Each function is executed with the this binding of the composed function.
Arguments
* functions... - the asynchronous functions to compose
Example
```js function add1(n, callback) { setTimeout(function () { callback(null, n + 1); }, 10); }
function mul3(n, callback) { setTimeout(function () { callback(null, n * 3); }, 10); }
var add1mul3 = async.compose(mul3, add1);
add1mul3(4, function (err, result) { // result now equals 15 }); ```

### applyEach(fns, args..., callback)

Applies the provided arguments to each function in the array, calling the callback after all functions have completed. If you only provide the first argument then it will return a function which lets you pass in the arguments as if it were a single function call.

Arguments

Example

async.applyEach([enableSearch, updateSchema], 'bucket', callback);

// partial application example:
async.each(
    buckets,
    async.applyEach([enableSearch, updateSchema]),
    callback
);

### applyEachSeries(arr, iterator, callback)

The same as applyEach only the functions are applied in series.


### queue(worker, concurrency)

Creates a queue object with the specified concurrency. Tasks added to the queue will be processed in parallel (up to the concurrency limit). If all workers are in progress, the task is queued until one is available. Once a worker has completed a task, the task's callback is called.

Arguments

Queue objects

The queue object returned by this function has the following properties and methods:

Example

// create a queue object with concurrency 2

var q = async.queue(function (task, callback) {
    console.log('hello ' + task.name);
    callback();
}, 2);


// assign a callback
q.drain = function() {
    console.log('all items have been processed');
}

// add some items to the queue

q.push({name: 'foo'}, function (err) {
    console.log('finished processing foo');
});
q.push({name: 'bar'}, function (err) {
    console.log('finished processing bar');
});

// add some items to the queue (batch-wise)

q.push([{name: 'baz'},{name: 'bay'},{name: 'bax'}], function (err) {
    console.log('finished processing bar');
});

// add some items to the front of the queue

q.unshift({name: 'bar'}, function (err) {
    console.log('finished processing bar');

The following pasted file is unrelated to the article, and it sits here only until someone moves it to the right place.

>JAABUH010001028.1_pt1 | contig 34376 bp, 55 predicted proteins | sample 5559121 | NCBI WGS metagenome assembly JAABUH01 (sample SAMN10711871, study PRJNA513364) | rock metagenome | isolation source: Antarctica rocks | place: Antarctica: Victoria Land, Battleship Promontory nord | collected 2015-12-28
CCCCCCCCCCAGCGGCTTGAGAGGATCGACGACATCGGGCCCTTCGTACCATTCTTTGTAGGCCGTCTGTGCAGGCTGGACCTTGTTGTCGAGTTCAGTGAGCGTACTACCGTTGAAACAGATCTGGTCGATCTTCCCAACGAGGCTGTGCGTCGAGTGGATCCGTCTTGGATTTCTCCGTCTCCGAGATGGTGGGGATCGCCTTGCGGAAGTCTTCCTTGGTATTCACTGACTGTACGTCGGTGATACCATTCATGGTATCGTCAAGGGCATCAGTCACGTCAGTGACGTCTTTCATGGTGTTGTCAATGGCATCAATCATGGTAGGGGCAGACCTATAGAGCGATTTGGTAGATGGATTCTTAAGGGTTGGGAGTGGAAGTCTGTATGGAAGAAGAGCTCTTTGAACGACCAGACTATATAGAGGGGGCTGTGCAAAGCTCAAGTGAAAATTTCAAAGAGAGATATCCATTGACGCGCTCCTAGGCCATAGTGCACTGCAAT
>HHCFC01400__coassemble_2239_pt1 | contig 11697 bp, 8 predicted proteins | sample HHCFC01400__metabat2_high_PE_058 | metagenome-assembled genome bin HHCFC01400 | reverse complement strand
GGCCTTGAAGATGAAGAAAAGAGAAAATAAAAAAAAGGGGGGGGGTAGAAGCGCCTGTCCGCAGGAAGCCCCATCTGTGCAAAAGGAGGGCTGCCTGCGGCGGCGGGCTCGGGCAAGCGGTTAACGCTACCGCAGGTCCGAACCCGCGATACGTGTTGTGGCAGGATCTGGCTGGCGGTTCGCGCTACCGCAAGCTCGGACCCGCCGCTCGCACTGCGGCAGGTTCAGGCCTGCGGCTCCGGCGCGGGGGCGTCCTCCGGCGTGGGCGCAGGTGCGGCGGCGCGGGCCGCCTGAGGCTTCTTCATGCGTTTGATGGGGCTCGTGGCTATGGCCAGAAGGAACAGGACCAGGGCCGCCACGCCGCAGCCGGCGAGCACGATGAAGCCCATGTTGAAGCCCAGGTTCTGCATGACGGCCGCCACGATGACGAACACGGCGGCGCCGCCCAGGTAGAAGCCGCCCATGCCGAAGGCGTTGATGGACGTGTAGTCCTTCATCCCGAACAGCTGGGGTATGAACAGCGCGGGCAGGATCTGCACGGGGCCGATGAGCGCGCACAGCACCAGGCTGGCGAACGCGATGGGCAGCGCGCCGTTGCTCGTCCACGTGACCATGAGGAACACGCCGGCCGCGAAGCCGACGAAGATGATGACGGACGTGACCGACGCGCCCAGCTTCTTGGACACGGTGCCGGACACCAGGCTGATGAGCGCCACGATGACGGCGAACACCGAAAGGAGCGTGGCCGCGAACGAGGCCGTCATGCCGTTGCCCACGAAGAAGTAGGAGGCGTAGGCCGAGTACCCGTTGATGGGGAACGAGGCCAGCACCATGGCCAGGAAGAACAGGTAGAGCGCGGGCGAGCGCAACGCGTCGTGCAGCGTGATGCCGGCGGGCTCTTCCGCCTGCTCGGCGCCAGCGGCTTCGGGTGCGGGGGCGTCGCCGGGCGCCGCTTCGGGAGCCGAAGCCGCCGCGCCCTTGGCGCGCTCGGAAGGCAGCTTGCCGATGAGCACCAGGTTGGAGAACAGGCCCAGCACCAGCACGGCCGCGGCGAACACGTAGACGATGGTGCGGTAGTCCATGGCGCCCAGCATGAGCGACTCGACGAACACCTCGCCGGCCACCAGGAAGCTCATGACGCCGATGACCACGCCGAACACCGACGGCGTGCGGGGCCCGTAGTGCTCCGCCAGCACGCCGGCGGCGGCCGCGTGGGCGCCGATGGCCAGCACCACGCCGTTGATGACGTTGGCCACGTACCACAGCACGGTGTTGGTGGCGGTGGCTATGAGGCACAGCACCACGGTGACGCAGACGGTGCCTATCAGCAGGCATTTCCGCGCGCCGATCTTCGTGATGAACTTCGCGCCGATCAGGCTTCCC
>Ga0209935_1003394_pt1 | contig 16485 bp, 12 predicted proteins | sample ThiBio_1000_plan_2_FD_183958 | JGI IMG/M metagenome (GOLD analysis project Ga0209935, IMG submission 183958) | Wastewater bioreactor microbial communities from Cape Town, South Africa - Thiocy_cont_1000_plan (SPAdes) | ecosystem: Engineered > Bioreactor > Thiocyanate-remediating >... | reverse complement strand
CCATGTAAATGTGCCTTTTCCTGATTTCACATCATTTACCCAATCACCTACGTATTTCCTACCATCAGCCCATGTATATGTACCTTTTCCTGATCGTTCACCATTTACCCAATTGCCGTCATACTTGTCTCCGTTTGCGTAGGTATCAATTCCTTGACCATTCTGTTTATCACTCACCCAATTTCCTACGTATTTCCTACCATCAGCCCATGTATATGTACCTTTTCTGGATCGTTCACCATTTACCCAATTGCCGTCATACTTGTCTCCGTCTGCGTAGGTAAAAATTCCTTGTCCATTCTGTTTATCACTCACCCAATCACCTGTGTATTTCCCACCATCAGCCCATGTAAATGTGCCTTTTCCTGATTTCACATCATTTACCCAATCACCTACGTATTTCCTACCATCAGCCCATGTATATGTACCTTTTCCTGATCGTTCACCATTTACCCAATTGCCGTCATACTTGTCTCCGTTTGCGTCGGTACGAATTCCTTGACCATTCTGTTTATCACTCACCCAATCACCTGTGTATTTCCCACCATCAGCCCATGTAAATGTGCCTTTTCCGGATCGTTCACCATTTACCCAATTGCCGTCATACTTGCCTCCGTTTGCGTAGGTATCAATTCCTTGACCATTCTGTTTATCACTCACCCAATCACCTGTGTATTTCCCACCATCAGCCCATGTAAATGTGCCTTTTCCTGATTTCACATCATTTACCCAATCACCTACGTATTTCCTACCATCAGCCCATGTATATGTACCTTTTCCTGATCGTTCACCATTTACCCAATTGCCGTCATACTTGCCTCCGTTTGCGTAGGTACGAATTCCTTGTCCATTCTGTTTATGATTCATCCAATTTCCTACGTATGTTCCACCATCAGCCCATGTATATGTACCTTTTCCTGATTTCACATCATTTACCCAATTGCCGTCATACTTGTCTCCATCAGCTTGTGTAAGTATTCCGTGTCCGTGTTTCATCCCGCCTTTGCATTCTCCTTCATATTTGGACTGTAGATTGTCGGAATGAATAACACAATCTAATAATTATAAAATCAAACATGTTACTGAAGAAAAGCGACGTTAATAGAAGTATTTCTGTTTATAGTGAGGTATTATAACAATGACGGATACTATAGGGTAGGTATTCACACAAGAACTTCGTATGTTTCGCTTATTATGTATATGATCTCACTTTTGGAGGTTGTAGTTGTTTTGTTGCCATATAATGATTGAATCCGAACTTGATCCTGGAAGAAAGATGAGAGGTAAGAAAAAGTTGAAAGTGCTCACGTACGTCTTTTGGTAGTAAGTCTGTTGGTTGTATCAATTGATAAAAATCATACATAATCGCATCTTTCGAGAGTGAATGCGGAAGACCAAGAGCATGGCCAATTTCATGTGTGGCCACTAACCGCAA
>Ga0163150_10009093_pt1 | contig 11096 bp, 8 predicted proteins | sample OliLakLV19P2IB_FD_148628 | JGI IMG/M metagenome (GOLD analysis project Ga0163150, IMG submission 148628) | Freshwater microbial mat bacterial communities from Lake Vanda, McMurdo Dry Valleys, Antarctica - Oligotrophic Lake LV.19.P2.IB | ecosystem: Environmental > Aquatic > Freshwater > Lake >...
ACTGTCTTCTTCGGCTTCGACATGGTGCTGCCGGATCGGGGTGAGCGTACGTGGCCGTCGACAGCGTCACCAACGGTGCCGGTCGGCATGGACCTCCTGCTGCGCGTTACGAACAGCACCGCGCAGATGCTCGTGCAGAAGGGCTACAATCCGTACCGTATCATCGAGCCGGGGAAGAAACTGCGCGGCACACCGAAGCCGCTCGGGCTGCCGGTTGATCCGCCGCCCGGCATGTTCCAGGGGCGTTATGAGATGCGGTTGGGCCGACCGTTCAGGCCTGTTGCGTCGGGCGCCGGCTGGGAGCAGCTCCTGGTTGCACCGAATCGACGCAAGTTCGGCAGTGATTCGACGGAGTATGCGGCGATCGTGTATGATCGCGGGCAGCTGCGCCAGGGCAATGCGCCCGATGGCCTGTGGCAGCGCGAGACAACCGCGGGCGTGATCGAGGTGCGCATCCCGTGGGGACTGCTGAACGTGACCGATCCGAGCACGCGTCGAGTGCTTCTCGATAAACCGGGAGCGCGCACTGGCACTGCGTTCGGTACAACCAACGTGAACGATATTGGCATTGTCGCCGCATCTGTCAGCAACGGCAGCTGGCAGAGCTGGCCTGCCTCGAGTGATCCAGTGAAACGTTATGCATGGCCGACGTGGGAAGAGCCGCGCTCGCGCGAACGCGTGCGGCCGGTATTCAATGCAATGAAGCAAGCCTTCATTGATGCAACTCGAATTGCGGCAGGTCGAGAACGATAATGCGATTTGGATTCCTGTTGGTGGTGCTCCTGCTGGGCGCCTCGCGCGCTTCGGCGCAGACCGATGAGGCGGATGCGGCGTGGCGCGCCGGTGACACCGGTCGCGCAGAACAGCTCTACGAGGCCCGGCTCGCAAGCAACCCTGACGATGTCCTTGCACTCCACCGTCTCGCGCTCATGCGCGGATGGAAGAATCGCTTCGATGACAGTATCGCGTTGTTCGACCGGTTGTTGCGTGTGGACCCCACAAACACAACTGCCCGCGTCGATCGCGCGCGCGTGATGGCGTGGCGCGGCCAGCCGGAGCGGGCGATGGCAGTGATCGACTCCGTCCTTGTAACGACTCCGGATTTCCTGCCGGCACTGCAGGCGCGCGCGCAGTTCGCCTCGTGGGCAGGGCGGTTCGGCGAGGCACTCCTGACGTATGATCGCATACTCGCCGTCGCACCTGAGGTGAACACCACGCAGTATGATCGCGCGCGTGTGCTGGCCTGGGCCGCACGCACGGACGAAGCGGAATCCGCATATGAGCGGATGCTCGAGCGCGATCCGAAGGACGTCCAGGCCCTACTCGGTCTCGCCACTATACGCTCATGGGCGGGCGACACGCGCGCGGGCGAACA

});

### cargo(worker, [payload])

Creates a cargo object with the specified payload. Tasks added to the cargo will be processed altogether (up to the payload limit). If the worker is in progress, the task is queued until it is available. Once the worker has completed some tasks, each callback of those tasks is called.

Arguments

Cargo objects

The cargo object returned by this function has the following properties and methods:

Example

// create a cargo object with payload 2

var cargo = async.cargo(function (tasks, callback) {
    for(var i=0; i<tasks.length; i++){
      console.log('hello ' + tasks[i].name);
    }
    callback();
}, 2);


// add some items

cargo.push({name: 'foo'}, function (err) {
    console.log('finished processing foo');
});
cargo.push({name: 'bar'}, function (err) {
    console.log('finished processing bar');
});
cargo.push({name: 'baz'}, function (err) {
    console.log('finished processing baz');
});

### auto(tasks, [callback])

Determines the best order for running functions based on their requirements. Each function can optionally depend on other functions being completed first, and each function is run as soon as its requirements are satisfied. If any of the functions pass an error to their callback, that function will not complete (so any other functions depending on it will not run) and the main callback will be called immediately with the error. Functions also receive an object containing the results of functions which have completed so far.

Note, all functions are called with a results object as a second argument, so it is unsafe to pass functions in the tasks object which cannot handle the extra argument. For example, this snippet of code:

async.auto({
  readData: async.apply(fs.readFile, 'data.txt', 'utf-8')
}, callback);

will have the effect of calling readFile with the results object as the last argument, which will fail:

fs.readFile('data.txt', 'utf-8', cb, {});

Instead, wrap the call to readFile in a function which does not forward the results object:

async.auto({
  readData: function(cb, results){
    fs.readFile('data.txt', 'utf-8', cb);
  }
}, callback);

Arguments

Example

async.auto({
    get_data: function(callback){
        // async code to get some data
    },
    make_folder: function(callback){
        // async code to create a directory to store a file in
        // this is run at the same time as getting the data
    },
    write_file: ['get_data', 'make_folder', function(callback){
        // once there is some data and the directory exists,
        // write the data to a file in the directory
        callback(null, filename);
    }],
    email_link: ['write_file', function(callback, results){
        // once the file is written let's email a link to it...
        // results.write_file contains the filename returned by write_file.
    }]
});

This is a fairly trivial example, but to do this using the basic parallel and series functions would look like this:

async.parallel([
    function(callback){
        // async code to get some data
    },
    function(callback){
        // async code to create a directory to store a file in